But the results from these measures will begin to show only after a time lag. Exporters, and workers depending on them for their livelihoods, will, meanwhile, continue to suffer. A number of global factors are responsible for this situation, but it was aggravated by the government’s, and RBI’s, inept handling.

Their strategy of focussing on containing the rising inflation rate to the exclusion of all other factors, has been a major contributor to the rupee’s rise. The goal was obviously political — with several important state elections scheduled over the next year, the government could ill-afford to alienate the common man.

But the appreciation of the rupee — the price paid by the economy for RBI’s blinkered approach to inflation — and the consequent job losses, can be as costly politically as inflation. Since the only thing that politicians are scared of is the wrath of the electorate, maybe, the Finance Ministry will now nudge the supposedly independent RBI to do more to rein in the rupee and make Indian exports competitive again.

Beware of the dragon

Yes, India does, indeed, have a lot to learn from China. And as Congress President and UPA Chairperson Sonia Gandhi has said during her visit to that country, “pragmatism and mutual self-interest” are a sound basis for the future development of Sino-Indian relationships. Primary among these should be a concerted effort to emulate China’s pursuit of Big Power status on the back of its sustained and steroidcharged economic growth.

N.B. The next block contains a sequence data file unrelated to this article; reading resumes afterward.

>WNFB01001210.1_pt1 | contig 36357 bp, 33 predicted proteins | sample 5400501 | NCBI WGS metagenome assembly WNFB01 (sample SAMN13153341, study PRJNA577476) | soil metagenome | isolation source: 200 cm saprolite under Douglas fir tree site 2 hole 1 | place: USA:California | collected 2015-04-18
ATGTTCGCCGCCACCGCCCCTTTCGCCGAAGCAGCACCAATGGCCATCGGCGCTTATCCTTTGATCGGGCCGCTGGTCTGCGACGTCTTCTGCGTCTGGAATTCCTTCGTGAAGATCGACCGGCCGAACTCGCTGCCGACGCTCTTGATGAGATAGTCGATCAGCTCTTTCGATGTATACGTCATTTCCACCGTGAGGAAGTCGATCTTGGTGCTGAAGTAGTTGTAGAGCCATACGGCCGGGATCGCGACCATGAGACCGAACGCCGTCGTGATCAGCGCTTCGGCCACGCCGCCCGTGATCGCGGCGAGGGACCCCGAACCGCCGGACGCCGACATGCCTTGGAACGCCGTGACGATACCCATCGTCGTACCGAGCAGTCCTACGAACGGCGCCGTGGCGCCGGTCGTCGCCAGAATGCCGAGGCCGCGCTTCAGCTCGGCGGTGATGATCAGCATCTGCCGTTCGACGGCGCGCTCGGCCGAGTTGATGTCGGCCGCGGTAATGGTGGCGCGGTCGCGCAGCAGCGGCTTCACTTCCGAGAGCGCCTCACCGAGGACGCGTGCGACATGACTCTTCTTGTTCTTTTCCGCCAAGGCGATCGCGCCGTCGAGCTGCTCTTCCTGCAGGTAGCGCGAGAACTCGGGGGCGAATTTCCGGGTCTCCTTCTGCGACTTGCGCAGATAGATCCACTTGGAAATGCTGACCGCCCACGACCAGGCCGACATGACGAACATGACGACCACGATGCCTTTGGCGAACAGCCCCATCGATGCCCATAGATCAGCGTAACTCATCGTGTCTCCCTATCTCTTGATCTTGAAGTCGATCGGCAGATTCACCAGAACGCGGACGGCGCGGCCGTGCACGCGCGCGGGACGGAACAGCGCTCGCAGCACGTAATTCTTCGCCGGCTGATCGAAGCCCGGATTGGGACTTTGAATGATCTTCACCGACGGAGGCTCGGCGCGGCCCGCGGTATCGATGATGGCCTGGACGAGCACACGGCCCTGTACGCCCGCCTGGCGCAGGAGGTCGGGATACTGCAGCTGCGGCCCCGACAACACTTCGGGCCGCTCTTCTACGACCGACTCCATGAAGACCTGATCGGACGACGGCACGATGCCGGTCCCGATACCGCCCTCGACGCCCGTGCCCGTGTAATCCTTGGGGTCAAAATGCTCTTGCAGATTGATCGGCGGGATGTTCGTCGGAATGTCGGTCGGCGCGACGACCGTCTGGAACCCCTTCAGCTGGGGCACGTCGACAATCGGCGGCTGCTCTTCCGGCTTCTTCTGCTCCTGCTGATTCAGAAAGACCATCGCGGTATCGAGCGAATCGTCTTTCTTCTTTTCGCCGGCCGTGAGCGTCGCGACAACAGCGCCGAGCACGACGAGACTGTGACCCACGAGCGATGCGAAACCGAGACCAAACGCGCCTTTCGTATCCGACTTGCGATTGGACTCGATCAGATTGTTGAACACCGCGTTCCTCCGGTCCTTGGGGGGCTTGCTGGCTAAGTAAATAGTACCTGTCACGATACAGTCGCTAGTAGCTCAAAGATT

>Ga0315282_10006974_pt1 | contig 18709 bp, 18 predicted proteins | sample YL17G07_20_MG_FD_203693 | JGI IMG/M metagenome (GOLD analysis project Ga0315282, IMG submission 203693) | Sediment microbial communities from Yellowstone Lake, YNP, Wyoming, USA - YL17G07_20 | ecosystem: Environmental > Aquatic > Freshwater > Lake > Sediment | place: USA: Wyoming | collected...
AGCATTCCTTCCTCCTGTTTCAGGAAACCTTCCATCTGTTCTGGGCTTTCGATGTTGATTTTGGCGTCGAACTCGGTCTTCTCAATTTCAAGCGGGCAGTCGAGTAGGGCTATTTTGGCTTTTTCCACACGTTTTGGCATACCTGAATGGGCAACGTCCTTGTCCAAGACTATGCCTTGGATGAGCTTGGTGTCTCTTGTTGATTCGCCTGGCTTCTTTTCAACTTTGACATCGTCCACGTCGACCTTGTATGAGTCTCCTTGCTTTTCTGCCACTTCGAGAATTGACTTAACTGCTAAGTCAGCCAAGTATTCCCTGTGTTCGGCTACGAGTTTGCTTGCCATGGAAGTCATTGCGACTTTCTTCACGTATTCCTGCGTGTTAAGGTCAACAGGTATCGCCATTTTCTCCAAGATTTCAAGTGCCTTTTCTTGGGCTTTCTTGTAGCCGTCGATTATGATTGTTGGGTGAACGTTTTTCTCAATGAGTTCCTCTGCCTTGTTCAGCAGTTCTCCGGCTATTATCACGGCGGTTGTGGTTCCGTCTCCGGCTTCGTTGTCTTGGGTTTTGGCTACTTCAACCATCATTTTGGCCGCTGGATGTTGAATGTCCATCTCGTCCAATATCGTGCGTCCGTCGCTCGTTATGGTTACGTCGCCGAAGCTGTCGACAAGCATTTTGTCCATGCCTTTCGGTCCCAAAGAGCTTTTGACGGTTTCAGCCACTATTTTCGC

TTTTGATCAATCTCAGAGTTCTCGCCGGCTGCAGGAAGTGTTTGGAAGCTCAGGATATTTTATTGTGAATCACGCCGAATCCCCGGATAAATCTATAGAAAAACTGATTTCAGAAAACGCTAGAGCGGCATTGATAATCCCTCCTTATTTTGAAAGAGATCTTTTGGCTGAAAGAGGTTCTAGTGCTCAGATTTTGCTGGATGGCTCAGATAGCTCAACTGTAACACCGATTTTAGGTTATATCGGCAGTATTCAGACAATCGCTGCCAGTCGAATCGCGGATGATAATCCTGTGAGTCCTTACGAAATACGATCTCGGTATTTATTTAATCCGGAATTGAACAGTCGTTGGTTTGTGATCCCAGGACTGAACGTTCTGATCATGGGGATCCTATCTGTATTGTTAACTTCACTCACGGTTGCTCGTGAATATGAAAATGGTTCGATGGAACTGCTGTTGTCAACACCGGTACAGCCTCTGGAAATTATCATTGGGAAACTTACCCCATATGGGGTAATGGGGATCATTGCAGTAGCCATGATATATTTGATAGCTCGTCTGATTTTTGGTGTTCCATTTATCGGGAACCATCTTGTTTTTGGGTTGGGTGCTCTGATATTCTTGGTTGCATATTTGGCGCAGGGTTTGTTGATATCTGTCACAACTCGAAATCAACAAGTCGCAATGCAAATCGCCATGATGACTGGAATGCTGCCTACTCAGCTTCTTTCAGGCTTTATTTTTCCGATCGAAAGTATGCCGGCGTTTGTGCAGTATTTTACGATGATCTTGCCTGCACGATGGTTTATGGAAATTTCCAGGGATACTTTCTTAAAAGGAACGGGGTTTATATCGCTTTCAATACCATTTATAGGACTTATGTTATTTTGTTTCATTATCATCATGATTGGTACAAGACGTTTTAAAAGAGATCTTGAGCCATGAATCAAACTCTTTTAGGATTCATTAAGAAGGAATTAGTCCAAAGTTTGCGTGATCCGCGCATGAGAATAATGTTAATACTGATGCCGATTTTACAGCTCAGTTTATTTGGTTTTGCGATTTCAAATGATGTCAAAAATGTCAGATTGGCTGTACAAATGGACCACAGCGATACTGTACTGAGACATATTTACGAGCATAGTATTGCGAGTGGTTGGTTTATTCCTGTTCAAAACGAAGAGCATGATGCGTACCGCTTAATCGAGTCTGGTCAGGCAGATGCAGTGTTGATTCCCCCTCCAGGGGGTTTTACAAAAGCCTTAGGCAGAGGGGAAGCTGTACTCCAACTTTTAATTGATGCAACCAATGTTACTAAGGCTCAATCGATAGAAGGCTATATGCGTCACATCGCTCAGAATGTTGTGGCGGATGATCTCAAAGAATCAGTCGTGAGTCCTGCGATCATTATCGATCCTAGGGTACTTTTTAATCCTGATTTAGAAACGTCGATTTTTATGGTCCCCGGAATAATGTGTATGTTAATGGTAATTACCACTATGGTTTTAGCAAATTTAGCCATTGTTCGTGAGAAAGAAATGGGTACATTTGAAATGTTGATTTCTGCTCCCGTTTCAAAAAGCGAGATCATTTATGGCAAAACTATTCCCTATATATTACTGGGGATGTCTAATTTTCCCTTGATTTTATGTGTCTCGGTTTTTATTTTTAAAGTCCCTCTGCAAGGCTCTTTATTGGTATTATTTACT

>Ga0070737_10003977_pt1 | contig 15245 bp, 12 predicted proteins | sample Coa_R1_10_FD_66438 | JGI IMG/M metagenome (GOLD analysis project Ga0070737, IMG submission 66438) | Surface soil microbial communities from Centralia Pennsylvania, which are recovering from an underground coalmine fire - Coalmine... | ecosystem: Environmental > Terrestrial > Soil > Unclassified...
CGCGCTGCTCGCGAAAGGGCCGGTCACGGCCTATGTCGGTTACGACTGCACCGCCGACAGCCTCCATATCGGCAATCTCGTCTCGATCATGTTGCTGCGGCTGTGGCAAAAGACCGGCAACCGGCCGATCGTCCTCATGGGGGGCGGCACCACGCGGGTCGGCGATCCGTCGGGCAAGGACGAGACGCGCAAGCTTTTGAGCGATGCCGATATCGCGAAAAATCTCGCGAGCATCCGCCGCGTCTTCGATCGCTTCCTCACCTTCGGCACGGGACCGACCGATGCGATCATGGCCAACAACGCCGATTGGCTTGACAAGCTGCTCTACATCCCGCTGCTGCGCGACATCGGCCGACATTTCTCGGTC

Over the last 30 years, the Chinese leadership has successfully transformed a primitive, agrarian economy into the economic powerhouse of the world. In the process, it has given short shrift to orthodox Marxist theory. Deng Xiaoping, the late supreme leader of China and architect of its economic resurgence, once famously commented that: “It doesn’t matter if a cat is white or black, so long as it catches mice,” to prove the irrelevance of ideological dogmas in the pursuit of economic emancipation.

That, and China’s ability to conceive of and execute gigantic projects, is what India should try and emulate. Then, Indian companies can make use of low-cost Chinese technologies in the metals sector, particularly in the iron and steel space, and India Inc. can also use the near laissez faire policies in Chinese export promotion zones to produce cheap goods that can be exported across the world.

Beyond that, one wonders if there’s really much scope for meaningful cooperation between the two countries. Statements by Indian and Chinese leaders are routinely full of platitudes that talk of “civilisational congruence” and “ancient cultures” but seldom go beyond that. On the ground, there’s a huge chasm between the two over Tibet, Arunachal Pradesh, Aksai Chin, Myanmar, Pakistan and any number of other issues on which China follows policies that are designed to project its hard power and show up India as a weak, subordinate member of the global power elite.

It is following a “string of pearls” strategy and building a chain of naval bases ringing India—from Pakistan to Myanmar — to undercut Indian pre-eminence in the region. And it routinely extends a “hand of friendship” to India without ever budging from its hard line nationalistic positions on outstanding bilateral issues. Strategic experts call this a policy of co-operation and containment. The Indian reactions to all of these provocations have been either to take them lying down or to pretend that they don’t exist.

This didn’t matter earlier, when India was too weak to look beyond its borders. But now, as this country strives to take its rightful place in the comity of nations, it may be time to rethink this strategy and become more assertive. And ironically, here, the Government of India can actually take a leaf out of China’s book on how to do it.